Smart motorway rollout suspended amid safety concerns

The rollout of smart motorways has been suspended by the government until at least 2025 in response to safety concerns from MPs and motoring groups.

The rollout of smart motorways has been suspended by the government until at least 2025 in response to safety concerns from MPs and motoring groups.

Schemes to convert stretches of the M3, M25, M62 and M40 will be put on ice until five years’ worth of safety data from the controversial roads are available, ministers said.

The government has promised a £900m package of additional safety measures on existing smart motorways in the meantime, including building more emergency refuge areas for vehicles in difficulty.

Smart motorways, which were introduced to increase road capacity and manage traffic by converting the hard shoulder to a live running lane, have been heavily criticised by safety campaigners – particularly relatives of people who have died in crashes after being left unable to find safe refuge when their vehicles broke down.

The government’s change of tack comes in response to a report by the cross-party transport select committee demanding a halt to the programme and a number of safety enhancements.

While the Department for Transport said that available data shows that smart motorways are the safest roads in the UK in terms of fatalities, it has agreed to have the technology independently evaluated by the regulator, the Office of Rail and Road (ORR), and to suspend the new schemes pending the full five years’ worth of safety data across the so-called “all lane running” motorways converted over the past decade.

The first smart motorways were either known as “controlled”, with a permanent hard shoulder as well as the electronic signage that imposes temporary, changeable speed limits, or “dynamic”, where the hard shoulder is used at peak times.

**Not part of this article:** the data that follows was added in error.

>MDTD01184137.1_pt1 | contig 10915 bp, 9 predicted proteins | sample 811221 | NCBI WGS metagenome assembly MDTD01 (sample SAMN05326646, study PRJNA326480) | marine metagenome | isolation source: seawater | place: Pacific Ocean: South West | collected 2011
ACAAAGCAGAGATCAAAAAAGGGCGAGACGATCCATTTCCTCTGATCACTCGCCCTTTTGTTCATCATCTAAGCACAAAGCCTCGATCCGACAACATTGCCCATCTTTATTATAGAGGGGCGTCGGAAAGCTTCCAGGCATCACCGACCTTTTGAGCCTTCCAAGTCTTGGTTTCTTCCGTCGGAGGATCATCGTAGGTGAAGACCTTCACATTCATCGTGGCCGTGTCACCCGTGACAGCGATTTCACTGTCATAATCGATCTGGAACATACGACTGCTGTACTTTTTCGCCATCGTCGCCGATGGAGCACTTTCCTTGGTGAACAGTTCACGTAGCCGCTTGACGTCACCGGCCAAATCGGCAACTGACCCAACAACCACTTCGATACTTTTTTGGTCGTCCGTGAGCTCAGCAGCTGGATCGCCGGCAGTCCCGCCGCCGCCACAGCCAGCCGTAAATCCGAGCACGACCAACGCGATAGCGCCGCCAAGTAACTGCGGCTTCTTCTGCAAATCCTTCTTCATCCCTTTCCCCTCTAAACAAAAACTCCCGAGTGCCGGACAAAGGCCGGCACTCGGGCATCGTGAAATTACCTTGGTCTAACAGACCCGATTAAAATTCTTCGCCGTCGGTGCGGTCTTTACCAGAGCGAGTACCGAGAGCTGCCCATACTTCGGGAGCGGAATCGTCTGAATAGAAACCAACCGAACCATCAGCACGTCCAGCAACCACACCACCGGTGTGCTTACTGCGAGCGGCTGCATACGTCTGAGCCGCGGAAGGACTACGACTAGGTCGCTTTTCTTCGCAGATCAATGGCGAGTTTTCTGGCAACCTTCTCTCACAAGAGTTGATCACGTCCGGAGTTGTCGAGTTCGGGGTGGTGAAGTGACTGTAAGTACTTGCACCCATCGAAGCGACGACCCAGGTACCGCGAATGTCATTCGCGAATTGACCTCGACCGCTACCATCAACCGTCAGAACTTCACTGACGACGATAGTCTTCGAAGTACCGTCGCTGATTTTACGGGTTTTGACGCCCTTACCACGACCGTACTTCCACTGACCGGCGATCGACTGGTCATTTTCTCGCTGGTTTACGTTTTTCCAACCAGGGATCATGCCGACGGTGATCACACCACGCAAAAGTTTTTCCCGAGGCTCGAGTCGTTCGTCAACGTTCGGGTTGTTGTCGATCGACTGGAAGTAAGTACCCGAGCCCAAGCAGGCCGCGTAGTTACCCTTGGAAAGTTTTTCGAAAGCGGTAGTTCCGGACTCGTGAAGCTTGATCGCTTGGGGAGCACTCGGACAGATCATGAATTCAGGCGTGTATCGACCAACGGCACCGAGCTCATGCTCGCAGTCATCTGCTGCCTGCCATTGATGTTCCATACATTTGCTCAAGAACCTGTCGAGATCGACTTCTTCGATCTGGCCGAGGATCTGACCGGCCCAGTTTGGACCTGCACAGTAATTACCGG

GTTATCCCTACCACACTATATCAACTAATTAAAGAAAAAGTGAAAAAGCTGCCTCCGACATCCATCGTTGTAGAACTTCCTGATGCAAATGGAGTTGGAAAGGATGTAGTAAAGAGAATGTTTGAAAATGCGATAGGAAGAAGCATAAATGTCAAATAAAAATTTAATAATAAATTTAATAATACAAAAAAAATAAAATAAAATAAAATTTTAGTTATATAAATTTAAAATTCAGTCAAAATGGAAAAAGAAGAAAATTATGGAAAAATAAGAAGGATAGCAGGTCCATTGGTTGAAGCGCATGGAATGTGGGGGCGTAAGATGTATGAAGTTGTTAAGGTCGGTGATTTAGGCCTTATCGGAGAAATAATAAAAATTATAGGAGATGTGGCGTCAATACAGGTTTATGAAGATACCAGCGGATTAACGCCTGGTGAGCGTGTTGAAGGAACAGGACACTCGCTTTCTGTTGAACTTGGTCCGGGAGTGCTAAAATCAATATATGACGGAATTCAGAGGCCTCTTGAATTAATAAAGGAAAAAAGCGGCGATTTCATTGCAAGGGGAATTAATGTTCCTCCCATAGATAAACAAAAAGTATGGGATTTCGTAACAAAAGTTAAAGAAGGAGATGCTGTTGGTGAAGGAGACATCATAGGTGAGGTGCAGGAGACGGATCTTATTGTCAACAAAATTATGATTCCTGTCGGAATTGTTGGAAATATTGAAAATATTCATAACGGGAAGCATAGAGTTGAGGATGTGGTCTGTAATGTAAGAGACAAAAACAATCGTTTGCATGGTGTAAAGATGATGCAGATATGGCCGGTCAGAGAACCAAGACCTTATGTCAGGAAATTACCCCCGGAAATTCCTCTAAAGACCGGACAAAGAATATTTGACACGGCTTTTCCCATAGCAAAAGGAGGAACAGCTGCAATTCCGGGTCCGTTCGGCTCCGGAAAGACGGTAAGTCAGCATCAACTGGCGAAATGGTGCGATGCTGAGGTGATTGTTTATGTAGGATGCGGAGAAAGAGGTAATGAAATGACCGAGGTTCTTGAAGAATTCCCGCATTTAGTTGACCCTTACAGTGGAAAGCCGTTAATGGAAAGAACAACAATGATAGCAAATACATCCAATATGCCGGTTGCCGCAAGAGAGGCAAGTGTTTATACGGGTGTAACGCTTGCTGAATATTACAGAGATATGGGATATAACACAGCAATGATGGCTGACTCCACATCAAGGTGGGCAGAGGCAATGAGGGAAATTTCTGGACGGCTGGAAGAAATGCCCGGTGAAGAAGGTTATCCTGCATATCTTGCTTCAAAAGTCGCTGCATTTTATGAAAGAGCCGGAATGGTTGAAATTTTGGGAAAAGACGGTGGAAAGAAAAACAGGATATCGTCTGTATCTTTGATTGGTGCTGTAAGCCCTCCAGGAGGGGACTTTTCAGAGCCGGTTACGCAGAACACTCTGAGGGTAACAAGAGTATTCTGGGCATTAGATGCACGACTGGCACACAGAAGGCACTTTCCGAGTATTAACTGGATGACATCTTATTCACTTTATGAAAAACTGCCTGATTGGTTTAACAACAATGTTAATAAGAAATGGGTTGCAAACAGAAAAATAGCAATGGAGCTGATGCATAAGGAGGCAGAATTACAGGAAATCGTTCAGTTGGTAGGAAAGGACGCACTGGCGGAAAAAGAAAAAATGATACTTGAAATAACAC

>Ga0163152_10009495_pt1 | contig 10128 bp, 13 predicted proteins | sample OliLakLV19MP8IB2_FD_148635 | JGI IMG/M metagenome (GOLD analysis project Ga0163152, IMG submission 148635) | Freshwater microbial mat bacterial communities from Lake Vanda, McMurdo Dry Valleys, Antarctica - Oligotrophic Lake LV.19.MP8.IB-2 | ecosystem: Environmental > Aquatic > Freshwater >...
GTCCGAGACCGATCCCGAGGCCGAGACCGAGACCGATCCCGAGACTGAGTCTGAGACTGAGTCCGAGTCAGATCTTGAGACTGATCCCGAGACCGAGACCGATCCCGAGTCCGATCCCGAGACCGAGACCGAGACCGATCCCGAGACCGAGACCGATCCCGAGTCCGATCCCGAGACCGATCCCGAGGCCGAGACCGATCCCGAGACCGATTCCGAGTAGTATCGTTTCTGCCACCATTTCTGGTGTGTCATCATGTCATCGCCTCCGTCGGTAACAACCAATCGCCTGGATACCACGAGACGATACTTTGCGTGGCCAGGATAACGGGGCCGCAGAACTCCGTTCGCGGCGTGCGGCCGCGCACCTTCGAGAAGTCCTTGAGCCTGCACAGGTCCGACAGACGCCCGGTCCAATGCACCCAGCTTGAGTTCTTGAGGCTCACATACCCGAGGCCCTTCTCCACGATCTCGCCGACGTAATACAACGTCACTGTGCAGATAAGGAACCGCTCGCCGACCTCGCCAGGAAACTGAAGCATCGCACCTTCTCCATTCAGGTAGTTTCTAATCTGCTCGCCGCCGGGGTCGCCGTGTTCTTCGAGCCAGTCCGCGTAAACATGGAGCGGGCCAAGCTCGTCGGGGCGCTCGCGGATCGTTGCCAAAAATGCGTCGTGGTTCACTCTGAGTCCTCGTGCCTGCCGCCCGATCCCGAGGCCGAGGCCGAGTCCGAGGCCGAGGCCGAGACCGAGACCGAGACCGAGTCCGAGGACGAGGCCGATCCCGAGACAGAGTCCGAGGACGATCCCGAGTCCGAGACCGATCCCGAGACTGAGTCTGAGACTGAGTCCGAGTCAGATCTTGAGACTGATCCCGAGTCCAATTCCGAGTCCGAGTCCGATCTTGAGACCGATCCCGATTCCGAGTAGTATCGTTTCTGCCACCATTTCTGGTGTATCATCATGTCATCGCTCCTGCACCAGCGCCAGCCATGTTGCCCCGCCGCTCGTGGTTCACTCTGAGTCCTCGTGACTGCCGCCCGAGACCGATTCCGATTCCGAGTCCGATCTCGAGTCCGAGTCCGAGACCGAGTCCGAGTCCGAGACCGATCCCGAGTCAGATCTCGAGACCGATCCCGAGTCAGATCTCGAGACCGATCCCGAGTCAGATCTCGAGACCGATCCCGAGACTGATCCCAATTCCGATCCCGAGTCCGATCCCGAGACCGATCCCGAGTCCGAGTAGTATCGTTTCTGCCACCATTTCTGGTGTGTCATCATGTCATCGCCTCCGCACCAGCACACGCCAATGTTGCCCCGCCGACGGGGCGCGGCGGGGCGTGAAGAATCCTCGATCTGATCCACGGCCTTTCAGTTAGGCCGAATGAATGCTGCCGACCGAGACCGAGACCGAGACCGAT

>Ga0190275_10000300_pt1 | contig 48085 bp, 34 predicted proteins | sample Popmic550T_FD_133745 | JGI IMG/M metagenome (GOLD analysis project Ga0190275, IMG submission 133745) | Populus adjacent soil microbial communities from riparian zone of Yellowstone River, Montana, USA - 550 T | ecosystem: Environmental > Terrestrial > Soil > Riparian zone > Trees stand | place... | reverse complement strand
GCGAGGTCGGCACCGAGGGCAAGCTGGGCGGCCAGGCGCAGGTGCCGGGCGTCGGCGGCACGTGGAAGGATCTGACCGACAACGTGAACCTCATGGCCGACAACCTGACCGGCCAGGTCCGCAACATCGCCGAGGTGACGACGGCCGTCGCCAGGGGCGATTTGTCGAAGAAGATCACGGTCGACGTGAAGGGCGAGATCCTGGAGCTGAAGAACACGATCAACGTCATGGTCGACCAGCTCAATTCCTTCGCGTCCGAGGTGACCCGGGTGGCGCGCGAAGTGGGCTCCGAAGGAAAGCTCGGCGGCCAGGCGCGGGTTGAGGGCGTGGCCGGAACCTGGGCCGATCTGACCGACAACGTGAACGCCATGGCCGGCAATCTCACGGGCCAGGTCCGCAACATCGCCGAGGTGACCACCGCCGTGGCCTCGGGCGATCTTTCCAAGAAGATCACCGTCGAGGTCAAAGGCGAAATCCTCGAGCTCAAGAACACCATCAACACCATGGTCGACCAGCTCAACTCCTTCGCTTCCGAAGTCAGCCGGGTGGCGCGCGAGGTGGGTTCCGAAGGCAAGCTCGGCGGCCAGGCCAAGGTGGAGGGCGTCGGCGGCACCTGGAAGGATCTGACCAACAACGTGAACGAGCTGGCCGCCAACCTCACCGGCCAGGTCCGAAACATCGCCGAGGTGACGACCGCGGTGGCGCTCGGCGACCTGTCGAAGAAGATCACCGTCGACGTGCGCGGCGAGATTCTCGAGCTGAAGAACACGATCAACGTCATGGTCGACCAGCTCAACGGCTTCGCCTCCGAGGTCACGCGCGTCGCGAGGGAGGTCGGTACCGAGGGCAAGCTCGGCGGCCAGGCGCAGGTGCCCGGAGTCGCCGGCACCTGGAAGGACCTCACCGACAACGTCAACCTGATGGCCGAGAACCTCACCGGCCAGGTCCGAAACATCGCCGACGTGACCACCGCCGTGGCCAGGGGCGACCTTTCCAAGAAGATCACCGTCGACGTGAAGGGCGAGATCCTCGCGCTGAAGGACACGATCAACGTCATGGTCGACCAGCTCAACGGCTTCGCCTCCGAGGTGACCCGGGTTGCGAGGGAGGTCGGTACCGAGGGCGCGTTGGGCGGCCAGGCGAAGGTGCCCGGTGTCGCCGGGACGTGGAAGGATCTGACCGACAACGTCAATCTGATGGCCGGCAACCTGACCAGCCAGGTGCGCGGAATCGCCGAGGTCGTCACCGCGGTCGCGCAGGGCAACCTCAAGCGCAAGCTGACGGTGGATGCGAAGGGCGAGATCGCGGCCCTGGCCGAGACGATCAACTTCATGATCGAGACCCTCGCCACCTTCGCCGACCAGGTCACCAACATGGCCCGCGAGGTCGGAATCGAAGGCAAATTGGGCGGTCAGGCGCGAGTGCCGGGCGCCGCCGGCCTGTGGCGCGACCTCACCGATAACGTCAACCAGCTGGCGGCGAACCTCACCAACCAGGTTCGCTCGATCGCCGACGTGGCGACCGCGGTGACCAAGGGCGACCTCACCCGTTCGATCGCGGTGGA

In a review of smart motorways commissioned by transport secretary, Grant Shapps, in March 2020, the government said dynamic smart motorways were confusing and should be phased out in favour of all-lane running, removing the hard shoulder permanently.

However, MPs on the transport committee said that the decision was premature and based on insufficient evidence.

The government says it will also pause the conversion of seven dynamic smart motorways to all-lane running while it assesses the data, before making a decision on next steps – but made clear, for now, that it did not believe that safety would be improved by reinstating the hard shoulder on motorways, as called for by many campaigners.

In its formal response to the committee’s report, the DfT noted the conclusion of MPs that evidence suggested reducing motorway capacity “could put more drivers and passengers at risk of death or serious injury if they were to divert on to less safe local roads, and that hard shoulders do not provide a safe place to stop”.

The government said it would now spend another £390m on installing more than 150 additional emergency refuge areas on existing smart motorways, about 50% more than at present, by 2025, on top of the £500m spend on retrofitting more stopped vehicle detection technology promised after Shapps’ 2020 stocktake.

Shapps said he had tried to “raise the bar” on safety, adding: “While our initial data shows that smart motorways are among the safest roads in the UK, it’s crucial that we go further to ensure people feel safer using them.

“Pausing schemes yet to start construction and making multimillion-pound improvements to existing schemes will give drivers confidence and provide the data we need to inform our next steps.”

Smart motorways already under construction will, however, be completed, the DfT said. That includes stretches of the M1, M4 and M6 due to be finished in 2022 or 2023. The DfT said failing to complete them would cause “significant disruption” for drivers.

The chief executive of National Highways, Nick Harris, said existing motorways would be made safer “and we will step up our advice to drivers so they have all the information they need”.

Motoring organisations and road safety campaigners welcomed the news of the pause. Meera Naran, whose eight-year-old son, Dev, died in a crash on the M6 in 2018, said it was “a positive opportunity to assess the future of our motorway network”.

The RAC said it was a “watershed decision [and] an unqualified victory for drivers” while the AA said it had met a key demand, that emergency refuge areas should be no more than three-quarters of a mile apart.

Huw Merriman MP, chair of the transport committee, credited ministers for revisiting the issue so soon and accepting the safety recommendations. He said: “It was clear that the public needs more reassurance that these motorways are safe to use.”

However, former roads minister Mike Penning MP, who signed off several smart motorway schemes but has since spoken out against them, said he remained deeply concerned. “Either we are happy that all-lane running is safe or we’re not,” he said. “If there is any reasonable doubt, which there clearly is … then we should stop using them.”